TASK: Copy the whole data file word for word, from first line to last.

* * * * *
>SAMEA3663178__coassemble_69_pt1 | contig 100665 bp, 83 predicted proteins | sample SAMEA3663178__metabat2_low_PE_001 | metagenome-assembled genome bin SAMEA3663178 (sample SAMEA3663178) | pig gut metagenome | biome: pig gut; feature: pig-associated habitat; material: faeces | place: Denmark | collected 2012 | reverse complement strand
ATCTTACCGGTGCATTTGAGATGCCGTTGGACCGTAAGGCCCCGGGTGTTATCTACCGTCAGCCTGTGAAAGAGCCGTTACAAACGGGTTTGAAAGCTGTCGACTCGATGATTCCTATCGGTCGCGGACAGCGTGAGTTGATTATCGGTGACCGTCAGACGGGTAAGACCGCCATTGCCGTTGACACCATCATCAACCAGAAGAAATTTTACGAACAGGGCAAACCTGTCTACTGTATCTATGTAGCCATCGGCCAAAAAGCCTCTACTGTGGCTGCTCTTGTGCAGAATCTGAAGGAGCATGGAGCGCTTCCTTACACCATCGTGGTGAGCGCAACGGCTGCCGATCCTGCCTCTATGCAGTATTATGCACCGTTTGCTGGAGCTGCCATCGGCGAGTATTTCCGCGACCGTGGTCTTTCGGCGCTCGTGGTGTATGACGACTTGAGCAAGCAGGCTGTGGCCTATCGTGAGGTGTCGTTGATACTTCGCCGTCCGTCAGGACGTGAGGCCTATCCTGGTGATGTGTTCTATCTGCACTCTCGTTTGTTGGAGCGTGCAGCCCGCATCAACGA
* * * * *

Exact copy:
>SAMEA3663178__coassemble_69_pt1 | contig 100665 bp, 83 predicted proteins | sample SAMEA3663178__metabat2_low_PE_001 | metagenome-assembled genome bin SAMEA3663178 (sample SAMEA3663178) | pig gut metagenome | biome: pig gut; feature: pig-associated habitat; material: faeces | place: Denmark | collected 2012 | reverse complement strand
ATCTTACCGGTGCATTTGAGATGCCGTTGGACCGTAAGGCCCCGGGTGTTATCTACCGTCAGCCTGTGAAAGAGCCGTTACAAACGGGTTTGAAAGCTGTCGACTCGATGATTCCTATCGGTCGCGGACAGCGTGAGTTGATTATCGGTGACCGTCAGACGGGTAAGACCGCCATTGCCGTTGACACCATCATCAACCAGAAGAAATTTTACGAACAGGGCAAACCTGTCTACTGTATCTATGTAGCCATCGGCCAAAAAGCCTCTACTGTGGCTGCTCTTGTGCAGAATCTGAAGGAGCATGGAGCGCTTCCTTACACCATCGTGGTGAGCGCAACGGCTGCCGATCCTGCCTCTATGCAGTATTATGCACCGTTTGCTGGAGCTGCCATCGGCGAGTATTTCCGCGACCGTGGTCTTTCGGCGCTCGTGGTGTATGACGACTTGAGCAAGCAGGCTGTGGCCTATCGTGAGGTGTCGTTGATACTTCGCCGTCCGTCAGGACGTGAGGCCTATCCTGGTGATGTGTTCTATCTGCACTCTCGTTTGTTGGAGCGTGCAGCCCGCATCAACGA